- Product demonstrations: Give customers, business partners or investors an up-close look at how your products work through live demonstrations. Depending on the products, you might even be able to invite your audience members to test drive them right then and there. Don’t just ask them to imagine the possibilities your products offer—show them the possibilities!
Experiential Marketing Examples
It is easier to show what experiential marketing is than to try and tell it. So, let’s take a look at a few marketing experience examples.
Mondelez International– 3D Oreos
One intriguing example of experiential marketing at work was the 3D printer that Mondelez International brought to the 2014 SXSW. As you might expect, the printer generated Oreo cookies for guests to enjoy.
But there was an interesting twist, which was that the flavor of the cookie each participant got depended on Twitter trends.
This experience was a fun and memorable way to promote Oreo cookies, combining the familiar cookie that everyone knows and loves with distinctive flavors they would only be able to experience in that moment in time.
Ikea – Sleepover
One day the Ikea marketing team saw a message on Facebook that led to the idea for an entire event. A shopper had mentioned that they wished they could have a sleepover at Ikea, and the company in turn decided that might be a fun thing to do.
So, they made it happen. They brought a group of 100 people to their warehouse and let them spend the night. To make the experience extra special, they had a celebrity show up to tell them a bedtime story. They also let them pick out whatever bedding they wanted. Additionally, participants received free gifts and recommendations on how to sleep soundly each night from an expert.
C2 International – SkyLab – Chairs in the Air
You can spice up what would otherwise be an ordinary meeting sometimes just by making a simple twist to something as basic as seating arrangements.
Take the cool experience by C2 International at the 2018 IMEX Frankfurt event. Called “SkyLab,” the experience involved participants sitting in meetings in chairs that were suspended at a height above the floor.
Just being taken out of the mundane a little bit can help people to see things in a different way and present novel ideas. Plus, they will be sure to remember the meeting afterwards.
Do’s and Don’ts for Experiential Events
Now that you have been able to explore a few marketing experience examples, let’s go over some best practices for success.
When planning experiential events and strategic marketing, DO:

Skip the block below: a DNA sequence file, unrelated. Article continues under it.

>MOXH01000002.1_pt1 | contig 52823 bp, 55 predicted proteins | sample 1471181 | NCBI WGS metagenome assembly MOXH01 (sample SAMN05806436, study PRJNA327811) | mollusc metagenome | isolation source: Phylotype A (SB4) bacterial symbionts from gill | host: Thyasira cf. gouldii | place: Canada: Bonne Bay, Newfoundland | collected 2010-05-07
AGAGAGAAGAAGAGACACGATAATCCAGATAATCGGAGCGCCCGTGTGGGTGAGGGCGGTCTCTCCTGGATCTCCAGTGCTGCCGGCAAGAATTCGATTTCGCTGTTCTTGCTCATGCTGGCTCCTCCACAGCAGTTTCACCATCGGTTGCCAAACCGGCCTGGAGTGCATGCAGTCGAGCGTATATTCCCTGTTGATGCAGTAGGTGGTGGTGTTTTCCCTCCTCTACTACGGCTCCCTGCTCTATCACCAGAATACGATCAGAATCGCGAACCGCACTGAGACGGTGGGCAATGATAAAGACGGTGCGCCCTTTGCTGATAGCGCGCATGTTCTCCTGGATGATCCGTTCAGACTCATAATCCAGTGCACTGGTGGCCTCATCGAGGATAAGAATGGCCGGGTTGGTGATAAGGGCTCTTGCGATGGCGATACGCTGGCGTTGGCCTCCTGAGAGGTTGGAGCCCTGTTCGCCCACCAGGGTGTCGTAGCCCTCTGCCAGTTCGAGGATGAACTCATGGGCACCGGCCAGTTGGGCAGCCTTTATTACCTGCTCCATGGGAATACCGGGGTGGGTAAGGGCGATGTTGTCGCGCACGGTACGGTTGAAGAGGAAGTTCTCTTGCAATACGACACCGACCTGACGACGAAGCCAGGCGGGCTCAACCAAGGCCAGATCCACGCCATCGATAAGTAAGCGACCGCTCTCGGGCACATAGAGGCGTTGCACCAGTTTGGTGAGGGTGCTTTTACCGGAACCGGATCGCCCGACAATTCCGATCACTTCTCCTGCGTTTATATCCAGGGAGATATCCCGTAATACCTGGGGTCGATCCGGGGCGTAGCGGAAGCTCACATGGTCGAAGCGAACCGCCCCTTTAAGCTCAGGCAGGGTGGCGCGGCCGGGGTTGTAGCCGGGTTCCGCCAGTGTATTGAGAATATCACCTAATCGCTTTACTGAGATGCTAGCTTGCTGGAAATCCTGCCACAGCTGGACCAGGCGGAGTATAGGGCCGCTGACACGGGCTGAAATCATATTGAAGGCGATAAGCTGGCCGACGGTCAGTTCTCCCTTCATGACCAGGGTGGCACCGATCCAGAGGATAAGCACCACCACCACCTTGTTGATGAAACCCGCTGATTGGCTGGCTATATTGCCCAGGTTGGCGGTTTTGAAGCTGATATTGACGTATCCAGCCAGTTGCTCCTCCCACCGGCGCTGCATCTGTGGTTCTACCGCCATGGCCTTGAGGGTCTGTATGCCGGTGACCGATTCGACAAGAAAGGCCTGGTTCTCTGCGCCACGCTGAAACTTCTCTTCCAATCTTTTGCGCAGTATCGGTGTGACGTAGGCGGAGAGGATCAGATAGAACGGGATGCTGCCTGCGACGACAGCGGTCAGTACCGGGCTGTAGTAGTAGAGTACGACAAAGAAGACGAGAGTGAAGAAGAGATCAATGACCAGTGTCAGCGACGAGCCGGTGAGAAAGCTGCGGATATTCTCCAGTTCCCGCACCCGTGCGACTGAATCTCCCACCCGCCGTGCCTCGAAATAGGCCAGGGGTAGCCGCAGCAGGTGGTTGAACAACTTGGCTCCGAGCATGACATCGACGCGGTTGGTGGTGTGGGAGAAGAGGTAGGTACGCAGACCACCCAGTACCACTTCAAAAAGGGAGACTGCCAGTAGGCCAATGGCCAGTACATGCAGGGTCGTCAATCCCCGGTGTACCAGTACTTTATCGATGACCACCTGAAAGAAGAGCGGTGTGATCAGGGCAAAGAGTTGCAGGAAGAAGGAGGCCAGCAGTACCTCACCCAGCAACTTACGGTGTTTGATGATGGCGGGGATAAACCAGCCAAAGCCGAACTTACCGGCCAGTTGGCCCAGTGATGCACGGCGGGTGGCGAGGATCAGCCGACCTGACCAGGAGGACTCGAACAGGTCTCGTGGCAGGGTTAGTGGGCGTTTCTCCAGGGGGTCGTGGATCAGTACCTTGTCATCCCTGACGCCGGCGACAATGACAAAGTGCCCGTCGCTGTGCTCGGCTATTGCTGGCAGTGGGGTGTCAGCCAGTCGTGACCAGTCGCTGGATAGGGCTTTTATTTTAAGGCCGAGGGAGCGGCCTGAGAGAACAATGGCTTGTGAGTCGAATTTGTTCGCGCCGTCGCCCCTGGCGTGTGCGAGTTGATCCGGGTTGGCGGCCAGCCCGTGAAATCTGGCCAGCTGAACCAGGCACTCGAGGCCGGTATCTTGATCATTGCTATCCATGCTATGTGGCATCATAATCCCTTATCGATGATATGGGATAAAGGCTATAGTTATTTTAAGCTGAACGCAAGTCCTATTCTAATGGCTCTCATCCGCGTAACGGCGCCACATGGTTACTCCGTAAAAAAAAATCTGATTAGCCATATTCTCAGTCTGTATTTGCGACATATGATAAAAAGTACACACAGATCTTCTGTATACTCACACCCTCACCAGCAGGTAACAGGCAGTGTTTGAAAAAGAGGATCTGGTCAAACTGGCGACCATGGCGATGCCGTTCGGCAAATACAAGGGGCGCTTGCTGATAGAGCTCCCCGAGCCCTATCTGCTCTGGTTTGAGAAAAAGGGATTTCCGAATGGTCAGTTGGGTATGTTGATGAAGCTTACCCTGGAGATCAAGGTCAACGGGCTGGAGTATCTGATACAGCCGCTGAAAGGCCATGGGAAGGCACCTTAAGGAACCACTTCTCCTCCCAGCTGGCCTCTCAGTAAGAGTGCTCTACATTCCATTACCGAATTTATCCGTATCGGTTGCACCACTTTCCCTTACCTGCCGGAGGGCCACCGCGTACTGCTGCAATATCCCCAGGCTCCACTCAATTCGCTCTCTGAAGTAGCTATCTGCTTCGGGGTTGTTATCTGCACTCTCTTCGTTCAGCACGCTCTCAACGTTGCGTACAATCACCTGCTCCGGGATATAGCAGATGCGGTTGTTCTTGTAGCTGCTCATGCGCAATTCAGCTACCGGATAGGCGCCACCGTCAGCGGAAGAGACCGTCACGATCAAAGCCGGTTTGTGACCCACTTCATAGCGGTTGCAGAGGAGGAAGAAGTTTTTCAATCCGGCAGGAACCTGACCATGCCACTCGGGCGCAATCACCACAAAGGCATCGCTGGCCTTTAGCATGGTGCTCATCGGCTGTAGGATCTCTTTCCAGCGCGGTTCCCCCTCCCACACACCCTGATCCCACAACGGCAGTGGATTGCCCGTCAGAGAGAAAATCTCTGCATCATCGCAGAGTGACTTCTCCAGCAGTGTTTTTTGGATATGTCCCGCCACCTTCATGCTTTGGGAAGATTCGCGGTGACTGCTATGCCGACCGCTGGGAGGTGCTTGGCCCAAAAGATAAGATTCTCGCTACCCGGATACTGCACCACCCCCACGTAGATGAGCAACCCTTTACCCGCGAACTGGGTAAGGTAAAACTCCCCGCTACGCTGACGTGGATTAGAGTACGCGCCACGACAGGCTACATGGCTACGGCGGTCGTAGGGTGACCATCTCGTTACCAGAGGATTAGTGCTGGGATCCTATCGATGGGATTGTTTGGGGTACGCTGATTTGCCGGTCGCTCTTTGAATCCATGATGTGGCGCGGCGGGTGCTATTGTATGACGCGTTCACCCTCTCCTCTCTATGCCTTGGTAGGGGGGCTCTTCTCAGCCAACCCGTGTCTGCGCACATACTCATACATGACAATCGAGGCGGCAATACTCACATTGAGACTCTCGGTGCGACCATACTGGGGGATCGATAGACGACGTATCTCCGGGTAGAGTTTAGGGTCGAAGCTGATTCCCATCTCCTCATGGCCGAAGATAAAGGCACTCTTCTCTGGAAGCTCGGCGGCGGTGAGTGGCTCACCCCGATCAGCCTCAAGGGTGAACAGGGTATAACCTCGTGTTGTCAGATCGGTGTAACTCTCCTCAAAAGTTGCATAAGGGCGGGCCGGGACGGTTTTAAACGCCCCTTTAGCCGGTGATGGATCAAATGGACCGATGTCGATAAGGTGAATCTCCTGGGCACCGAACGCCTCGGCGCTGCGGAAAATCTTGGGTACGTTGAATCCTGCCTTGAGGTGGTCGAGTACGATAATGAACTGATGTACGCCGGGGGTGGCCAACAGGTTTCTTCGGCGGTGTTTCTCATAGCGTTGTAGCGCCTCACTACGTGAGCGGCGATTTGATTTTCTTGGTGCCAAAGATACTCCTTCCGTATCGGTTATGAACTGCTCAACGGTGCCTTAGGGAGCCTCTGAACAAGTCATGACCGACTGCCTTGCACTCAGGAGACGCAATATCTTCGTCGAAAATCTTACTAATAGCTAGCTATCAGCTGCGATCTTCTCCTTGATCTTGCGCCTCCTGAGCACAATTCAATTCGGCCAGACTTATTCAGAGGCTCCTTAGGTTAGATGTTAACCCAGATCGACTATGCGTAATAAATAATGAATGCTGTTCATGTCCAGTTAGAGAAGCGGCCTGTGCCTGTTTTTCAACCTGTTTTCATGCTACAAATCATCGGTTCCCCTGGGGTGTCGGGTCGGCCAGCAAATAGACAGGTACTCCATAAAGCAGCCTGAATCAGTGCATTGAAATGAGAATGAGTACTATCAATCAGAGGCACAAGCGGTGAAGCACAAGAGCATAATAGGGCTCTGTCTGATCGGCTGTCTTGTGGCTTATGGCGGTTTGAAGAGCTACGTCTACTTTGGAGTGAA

- Make your goals specific and realistic. “Our goal is to increase our brand awareness” is a little too vague, as is “Our goal is to really ‘wow’ our meeting attendees.” Instead, focus on goals that are measurable (see below).
- Come up with a quantitative way to assess your results. The only way to be sure that your efforts are paying off is if you have the numbers to prove it. You could look at social media engagements, news articles, views, and similar quantifiable metrics to see how effective your marketing experience has been in increasing the visibility of your brand. If you are promoting an upcoming annual meeting with experiential marketing, compare your attendance this year with that of last year’s event.
- Market to what your audience is passionate about. Take time to really get inside the mindset of your target demographic. Give them experiences that will ignite their enthusiasm.
- Integrate social media. Share your marketing experiences on social media and invite others to do the same through hashtags, contests, etc. That way, you get the maximum possible return on your investment.
- Bring new technology into play. Consumers love new tech trends. Even if you are not running a tech company, you may be able to find ways to use cutting edge technology to enhance experiences.
- Make the experience interactive if possible. By doing so, you provide a tangible way for your audience to connect with your brand.
- Follow up. If possible, contact participants later to survey them about their experiences. Find out what they did and did not like, and what improvements they might suggest.
When planning experiential marketing, DO NOT:
- Neglect important safety research. The most notorious example of a company failing utterly in this regard is Jagermeister, which thought it might be fun for people to go swimming in a pool with liquid nitrogen. Alas, they did not realize that chlorine and nitrogen are a lethal combination. One victim of this toxic mishap even wound up in a coma for the better part of a month.
- Forget about your core values or message. Your goal is not just to create a memorable experience—it is to create one that is relevant to your audience and your brand. Infuse your marketing experience with your values. Show off not just your products, but your brand identity. Do not send a message that clashes with your company’s voice or beliefs.
- Overlook social context. When you are planning a marketing experience, it is easy to get hyperfocused on what you want to share with the world. But if you do, you can miss the forest for the trees. As an example of such a mistake, take the campaign that Amazon conducted while promoting its show “The Man in the High Castle” back in 2015. Although the show existed to delve into important social themes, the company’s Nazi-themed subway seats promoting it did not send the message they intended. Had Amazon been more cognizant of how the seats would look in the broader context of the real world, the company no doubt would have avoided this mistake.
- Disturb the peace. Your goal might be to create a spectacle, but not one that requires law enforcement to get involved. Think through logistics carefully before you proceed with an experience. The last thing you need is negative publicity and a fine.
Now you are familiar with the concept of experiential marketing. Whether you are using experiential advertising to promote an upcoming event, to spice up a meeting, or as a way to activate your brand, developing unique, immersive experiences can help you achieve your goals.
Follow the best practices in this guide to unleash the full potential of experiential marketing, and be sure to look up more examples to get inspired.